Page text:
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Ordo Amoris: The Role of Habit and Desire in Education

 A driving theme throughout the history of Christian education stems from the fact that humans are desiring creatures who seek love and union—ultimately with God himself. As Augustine famously said, “You made us for yourself and our hearts are restless until they rest in you.” Humans are by nature worshipping creatures, made by God to find fullness and joy in him. We just worship and love the wrong things, as our desires have been disordered since the Fall. And here we find a core difference between the original educational project of the pre-Christian philosophers and a Christian approach to education. The problem is not that we just need to be told what the good is; it is that we do not desire the good. As Jordan Cooper explains, we don’t just need an education “about what the good is, but of affection.” And this is where much of ancient and modern educational theory falls short because it lacks a robust understanding of original sin, which seriously distorts our desires. Any theory of education must account for the nature of man and his doubleness—as one created in God’s image yet fallen. If not, it will simply lead us towards fulfilling disordered desires. Cooper notes, “Rational education about what constitutes the good, while certainly helpful and necessary, is not the ultimate solution, because it does account for the central issue of desire. To truly seek the good is not just to know what it is, but to have one’s affections turned toward the good.” 

Human beings flourish best when their loves are rightly ordered, which is encapsulated in the Latin phrase, ordo amoris. In The Abolition of Man. C. S. Lewis reminds us of St. Augustine, who “defines virtue as ordo amoris, the ordinate condition of the affections in which every object is accorded that kind and degree of love which is appropriate to it.” It is the North African bishop who wrote in City of God 

When the [cheapskate] prefers his gold to justice, it is through no fault of the gold, but of the man; and so with every created thing. For though it be good, it may be loved with an evil as well as with a good love: it is loved rightly when it is loved ordinately; evilly, when inordinately….But if the Creator is truly loved, that is, if He Himself is loved and not another thing in His stead, He cannot be evilly loved; for love itself is to be ordinately loved, because we do well to love that which, when we love it, makes us live well and virtuously. So that it seems to me that it is a brief but true definition of virtue to say, it is the order of love.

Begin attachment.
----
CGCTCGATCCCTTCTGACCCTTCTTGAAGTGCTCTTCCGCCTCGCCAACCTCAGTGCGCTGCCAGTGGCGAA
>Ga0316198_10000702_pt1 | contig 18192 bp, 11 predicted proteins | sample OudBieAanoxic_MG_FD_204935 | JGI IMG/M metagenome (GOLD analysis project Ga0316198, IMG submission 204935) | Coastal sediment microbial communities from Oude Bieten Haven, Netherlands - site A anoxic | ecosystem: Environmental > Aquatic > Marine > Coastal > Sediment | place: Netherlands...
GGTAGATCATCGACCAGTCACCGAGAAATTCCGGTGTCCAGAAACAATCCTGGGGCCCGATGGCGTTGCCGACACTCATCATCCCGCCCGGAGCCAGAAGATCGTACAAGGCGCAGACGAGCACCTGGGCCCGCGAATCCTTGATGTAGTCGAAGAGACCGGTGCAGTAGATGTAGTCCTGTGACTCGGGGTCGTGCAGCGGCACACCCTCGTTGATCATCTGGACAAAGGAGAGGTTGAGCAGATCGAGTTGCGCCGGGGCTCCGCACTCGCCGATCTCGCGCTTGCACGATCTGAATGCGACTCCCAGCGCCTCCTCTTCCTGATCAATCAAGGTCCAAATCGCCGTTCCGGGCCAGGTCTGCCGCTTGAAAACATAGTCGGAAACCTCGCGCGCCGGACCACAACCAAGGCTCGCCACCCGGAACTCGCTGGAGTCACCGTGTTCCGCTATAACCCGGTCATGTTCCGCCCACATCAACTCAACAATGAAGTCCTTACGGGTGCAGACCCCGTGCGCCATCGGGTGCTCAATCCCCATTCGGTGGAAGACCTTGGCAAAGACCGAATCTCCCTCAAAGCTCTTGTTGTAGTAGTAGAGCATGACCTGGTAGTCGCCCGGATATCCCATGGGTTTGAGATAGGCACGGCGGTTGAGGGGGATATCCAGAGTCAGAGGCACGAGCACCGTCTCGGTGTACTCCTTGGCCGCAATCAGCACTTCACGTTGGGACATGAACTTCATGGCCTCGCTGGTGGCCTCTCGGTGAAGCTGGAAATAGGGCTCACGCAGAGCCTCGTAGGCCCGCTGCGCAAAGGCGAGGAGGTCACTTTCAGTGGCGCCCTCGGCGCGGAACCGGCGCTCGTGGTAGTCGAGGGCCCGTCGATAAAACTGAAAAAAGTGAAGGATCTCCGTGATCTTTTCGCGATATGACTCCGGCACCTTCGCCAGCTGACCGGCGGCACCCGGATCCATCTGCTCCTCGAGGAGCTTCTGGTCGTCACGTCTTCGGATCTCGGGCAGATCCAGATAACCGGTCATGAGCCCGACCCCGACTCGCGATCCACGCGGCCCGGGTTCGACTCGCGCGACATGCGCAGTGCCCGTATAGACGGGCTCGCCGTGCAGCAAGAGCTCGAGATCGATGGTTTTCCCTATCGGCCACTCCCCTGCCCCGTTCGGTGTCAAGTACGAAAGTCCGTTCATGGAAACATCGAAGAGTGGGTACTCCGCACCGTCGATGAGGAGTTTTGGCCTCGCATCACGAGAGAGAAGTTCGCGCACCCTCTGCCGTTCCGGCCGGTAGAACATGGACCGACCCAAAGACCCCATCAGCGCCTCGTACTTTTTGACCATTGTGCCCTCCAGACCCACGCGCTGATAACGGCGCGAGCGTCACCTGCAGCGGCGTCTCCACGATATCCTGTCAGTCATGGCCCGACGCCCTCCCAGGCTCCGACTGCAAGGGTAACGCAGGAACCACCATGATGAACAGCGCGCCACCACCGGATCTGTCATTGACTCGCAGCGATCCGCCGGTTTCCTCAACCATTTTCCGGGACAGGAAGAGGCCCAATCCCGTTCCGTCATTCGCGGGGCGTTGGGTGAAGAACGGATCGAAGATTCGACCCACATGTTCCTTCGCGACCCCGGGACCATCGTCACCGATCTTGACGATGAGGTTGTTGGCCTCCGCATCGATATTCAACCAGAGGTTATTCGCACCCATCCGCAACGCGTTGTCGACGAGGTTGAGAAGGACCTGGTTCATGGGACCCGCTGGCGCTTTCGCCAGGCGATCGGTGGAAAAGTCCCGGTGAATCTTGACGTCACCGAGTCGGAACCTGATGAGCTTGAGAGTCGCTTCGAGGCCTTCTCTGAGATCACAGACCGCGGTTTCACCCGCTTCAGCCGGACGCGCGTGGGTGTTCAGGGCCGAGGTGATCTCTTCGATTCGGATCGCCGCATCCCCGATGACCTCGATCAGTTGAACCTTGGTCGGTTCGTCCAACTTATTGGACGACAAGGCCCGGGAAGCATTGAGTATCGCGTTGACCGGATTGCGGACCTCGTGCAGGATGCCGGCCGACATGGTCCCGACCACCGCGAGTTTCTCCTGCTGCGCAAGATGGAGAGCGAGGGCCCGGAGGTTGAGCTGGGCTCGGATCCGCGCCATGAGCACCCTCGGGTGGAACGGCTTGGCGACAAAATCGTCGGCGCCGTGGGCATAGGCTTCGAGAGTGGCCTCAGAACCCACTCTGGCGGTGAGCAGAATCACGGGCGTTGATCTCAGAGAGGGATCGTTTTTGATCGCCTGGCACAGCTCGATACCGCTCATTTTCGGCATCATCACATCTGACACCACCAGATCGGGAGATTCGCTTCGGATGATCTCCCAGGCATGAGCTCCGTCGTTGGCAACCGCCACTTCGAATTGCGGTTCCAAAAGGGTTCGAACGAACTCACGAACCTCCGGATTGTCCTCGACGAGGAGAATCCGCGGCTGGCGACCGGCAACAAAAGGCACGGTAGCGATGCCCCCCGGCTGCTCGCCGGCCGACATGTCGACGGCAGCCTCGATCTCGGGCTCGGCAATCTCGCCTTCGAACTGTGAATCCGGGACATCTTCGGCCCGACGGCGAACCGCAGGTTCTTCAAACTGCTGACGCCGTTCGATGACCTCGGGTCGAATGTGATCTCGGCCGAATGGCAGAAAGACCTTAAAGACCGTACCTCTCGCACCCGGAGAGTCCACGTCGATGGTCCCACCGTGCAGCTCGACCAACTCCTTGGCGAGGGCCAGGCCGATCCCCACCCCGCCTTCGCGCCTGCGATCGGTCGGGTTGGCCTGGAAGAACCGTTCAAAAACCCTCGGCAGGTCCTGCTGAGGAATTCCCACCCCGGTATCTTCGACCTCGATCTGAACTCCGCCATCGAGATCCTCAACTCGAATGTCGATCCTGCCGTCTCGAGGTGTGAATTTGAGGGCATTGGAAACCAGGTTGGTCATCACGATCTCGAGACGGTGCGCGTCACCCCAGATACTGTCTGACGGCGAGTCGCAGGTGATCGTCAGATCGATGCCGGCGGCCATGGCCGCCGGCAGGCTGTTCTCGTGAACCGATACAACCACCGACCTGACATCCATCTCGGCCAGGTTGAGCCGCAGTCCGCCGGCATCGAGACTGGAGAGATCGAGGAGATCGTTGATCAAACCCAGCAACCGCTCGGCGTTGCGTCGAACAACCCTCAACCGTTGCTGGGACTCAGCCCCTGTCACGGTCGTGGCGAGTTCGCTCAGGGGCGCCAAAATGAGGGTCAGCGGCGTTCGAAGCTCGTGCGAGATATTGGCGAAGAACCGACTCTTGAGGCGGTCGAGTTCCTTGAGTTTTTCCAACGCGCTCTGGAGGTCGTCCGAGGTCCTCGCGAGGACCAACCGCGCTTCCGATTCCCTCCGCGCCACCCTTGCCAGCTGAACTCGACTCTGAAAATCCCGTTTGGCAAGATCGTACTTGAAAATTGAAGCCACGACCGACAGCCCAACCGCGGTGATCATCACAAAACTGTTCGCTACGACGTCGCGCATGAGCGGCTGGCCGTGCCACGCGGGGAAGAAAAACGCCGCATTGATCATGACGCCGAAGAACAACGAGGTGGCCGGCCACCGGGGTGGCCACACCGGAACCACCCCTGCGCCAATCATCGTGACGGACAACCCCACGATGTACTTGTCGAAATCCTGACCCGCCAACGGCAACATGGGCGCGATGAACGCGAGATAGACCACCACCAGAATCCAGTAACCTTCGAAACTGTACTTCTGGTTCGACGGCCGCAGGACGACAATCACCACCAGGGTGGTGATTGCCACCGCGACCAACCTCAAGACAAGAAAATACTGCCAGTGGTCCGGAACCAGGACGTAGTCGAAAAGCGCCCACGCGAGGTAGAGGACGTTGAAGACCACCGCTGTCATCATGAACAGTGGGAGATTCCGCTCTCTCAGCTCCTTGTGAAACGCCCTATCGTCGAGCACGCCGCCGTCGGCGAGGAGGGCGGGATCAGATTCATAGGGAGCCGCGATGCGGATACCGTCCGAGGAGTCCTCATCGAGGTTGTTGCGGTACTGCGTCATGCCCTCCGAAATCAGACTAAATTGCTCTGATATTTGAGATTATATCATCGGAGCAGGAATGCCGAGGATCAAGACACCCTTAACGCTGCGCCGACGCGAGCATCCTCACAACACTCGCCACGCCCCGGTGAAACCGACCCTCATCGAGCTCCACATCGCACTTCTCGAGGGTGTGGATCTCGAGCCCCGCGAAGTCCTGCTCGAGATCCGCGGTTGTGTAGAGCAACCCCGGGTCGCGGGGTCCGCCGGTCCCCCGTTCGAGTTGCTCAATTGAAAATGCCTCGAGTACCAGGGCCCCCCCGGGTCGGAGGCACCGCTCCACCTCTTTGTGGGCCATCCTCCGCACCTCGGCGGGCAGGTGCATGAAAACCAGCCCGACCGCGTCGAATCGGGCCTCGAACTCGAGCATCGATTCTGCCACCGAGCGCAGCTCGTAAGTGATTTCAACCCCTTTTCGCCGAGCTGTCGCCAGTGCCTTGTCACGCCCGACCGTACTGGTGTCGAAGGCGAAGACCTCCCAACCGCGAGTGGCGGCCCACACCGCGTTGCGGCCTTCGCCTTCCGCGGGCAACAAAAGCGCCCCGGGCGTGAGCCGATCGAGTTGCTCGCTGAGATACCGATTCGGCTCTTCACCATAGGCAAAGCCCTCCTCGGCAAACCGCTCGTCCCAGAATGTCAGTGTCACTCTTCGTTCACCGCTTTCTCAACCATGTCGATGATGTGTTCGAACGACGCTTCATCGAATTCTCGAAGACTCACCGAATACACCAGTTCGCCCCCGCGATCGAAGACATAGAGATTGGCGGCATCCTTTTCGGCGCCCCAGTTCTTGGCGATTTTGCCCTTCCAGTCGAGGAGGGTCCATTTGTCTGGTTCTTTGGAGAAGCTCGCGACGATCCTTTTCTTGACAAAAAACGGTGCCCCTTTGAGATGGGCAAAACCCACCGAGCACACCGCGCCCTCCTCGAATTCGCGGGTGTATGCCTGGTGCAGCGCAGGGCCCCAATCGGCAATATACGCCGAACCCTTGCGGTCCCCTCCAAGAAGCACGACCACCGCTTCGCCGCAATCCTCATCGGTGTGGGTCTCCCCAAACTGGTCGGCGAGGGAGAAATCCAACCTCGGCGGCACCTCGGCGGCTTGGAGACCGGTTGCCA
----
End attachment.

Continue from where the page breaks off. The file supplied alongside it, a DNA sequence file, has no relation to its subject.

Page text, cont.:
Lewis goes on to apply Augustine’s point to education, which is the task of training “in the pupil those responses which are in themselves appropriate.” Lewis, finding himself in the midst of emerging educational theories based on subjective and relativist understandings of value and beauty, argued for properly ordered loves directed towards transcendent truth, goodness, and beauty—things that didn’t lie in the eye of the beholder, but in the hand of the Maker. 

James K. A. Smith adds further dimensions of application to the educational task in his thought-provoking Cultural Liturgies Series. He writes in Desiring the Kingdom, “Education is not primarily a heady project concerned with providing information; rather, education is most fundamentally a matter of formation, a task of shaping and creating a certain kind of people. What makes them a distinctive kind of people is what they love or desire—what they envision as ‘the good life’ or the ideal picture of human flourishing.” The habits and practices—the formation of the human being through routines, rituals, and the imagination—all form and shape our loves towards their proper ends. 

Smith’s thoroughly Augustinian insight here has implications for any type of school or educational program. Just as important as what is taught in each class, are the lessons internalized through the patterns and structures in which the content is situated and the practices and rituals enacted with physical bodies. This means that “behind the veneer of a ‘value-free’ education concerned with providing skills, knowledge, and information is an educational vision that remains formative. There is no neutral, non-formative education; in short, there’s no such thing as a ‘secular’ education.” Even approaches to schooling that claim neutrality or claim to be strictly pragmatic programs of education, are still offering a certain vision of the good life, one that “understands human flourishing primarily in terms of production and consumption.” 

The reality of ordo amoris informs the educative task, elevating it far beyond information exchange, intellectual mastery, or skills training (though such things may play a part), and anchoring it in bodily practices and meaningful rhythms. Education is one of the major paths that can form us into people that love what is lovely and orient us towards lasting goods. Education is human formation for the whole person—morally, spiritually, and intellectually. When education is understood in this robust fashion, it opens our eyes to a wider world, far beyond job preparation and grade point averages. We begin to see a rich integration of all of life—of home, school, church, and more—that forms and shapes the person through embodied practices, where the goal isn’t just thinking the right things or believing the right doctrines but being captivated by the world’s deepest and truest story. And even more, the story into which we have been woven speaks to our deepest longings and desires since it is all at the same time true, good, and beautiful. 

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